I once had great aspirations to finish the Nutrition MOOC that I started a little while back. It was the beginning of summer for me and the amount of time I had seemed endless. It wasn’t. I wasn’t even going to do the assignments this time around. I just wanted to watch the video. Maybe I’ll get to the lecture on superfoods one of these days before the whole course goes bye-bye, but the page proofs for my refrigeration book arrived a few days ago so I have a lot of work to do.
That’s why I’m through with MOOCs. I’m not through with writing about them (although you might not see me write all that much for this space until that manuscript gets done and I write up the index); I’m just through with taking them. It’s kind of a shame as there are so many interesting courses out there that I might enjoy, but I really don’t have the time. There’s family, there’s work, there’s TV, there’s reading…indeed, there’s even all the time it takes to write posts for this blog. Who has time for MOOCs? People who (for whatever reason) have nothing better to do.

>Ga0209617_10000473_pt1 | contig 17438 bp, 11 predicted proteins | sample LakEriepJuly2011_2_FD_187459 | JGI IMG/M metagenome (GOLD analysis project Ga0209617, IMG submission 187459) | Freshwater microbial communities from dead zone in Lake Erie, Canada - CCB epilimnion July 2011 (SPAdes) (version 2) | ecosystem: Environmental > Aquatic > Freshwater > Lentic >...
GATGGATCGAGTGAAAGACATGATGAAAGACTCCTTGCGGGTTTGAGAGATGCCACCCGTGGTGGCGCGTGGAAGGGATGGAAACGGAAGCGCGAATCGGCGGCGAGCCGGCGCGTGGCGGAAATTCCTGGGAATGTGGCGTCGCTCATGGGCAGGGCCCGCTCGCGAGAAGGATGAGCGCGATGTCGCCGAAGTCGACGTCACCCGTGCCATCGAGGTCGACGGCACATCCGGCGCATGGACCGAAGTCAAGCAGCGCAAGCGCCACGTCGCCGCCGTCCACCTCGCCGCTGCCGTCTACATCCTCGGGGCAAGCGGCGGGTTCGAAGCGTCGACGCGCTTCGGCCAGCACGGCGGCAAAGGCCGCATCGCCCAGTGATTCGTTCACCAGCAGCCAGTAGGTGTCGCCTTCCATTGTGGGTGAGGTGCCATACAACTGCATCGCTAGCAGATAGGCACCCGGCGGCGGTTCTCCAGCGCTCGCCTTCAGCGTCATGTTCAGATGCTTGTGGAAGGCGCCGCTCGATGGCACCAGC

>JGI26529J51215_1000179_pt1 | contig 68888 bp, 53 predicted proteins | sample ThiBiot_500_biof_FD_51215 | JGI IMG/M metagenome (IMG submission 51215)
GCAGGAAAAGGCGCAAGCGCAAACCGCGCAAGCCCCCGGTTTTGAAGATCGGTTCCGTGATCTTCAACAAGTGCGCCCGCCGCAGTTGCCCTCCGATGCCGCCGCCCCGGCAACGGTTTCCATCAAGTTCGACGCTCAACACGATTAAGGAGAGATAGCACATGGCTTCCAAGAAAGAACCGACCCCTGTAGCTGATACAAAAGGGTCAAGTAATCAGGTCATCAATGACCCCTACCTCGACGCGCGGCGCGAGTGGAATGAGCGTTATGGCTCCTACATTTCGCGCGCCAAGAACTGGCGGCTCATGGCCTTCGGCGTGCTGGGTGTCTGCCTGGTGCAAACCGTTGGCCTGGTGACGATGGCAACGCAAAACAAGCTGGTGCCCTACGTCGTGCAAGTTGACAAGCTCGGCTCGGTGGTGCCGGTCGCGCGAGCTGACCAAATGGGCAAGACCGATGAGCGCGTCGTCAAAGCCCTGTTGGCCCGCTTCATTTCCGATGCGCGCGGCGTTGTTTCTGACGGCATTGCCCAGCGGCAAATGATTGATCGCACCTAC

I can just see the angry comments now: “I finished CS whatever and I have a family and a day job and time to watch Mad Men whenever I want to because I have a DVR!!!” I’m sure you did and that does make you special. So special that there’s no way that Coursera can ever make money solely by catering to people like you because there are so few of you around.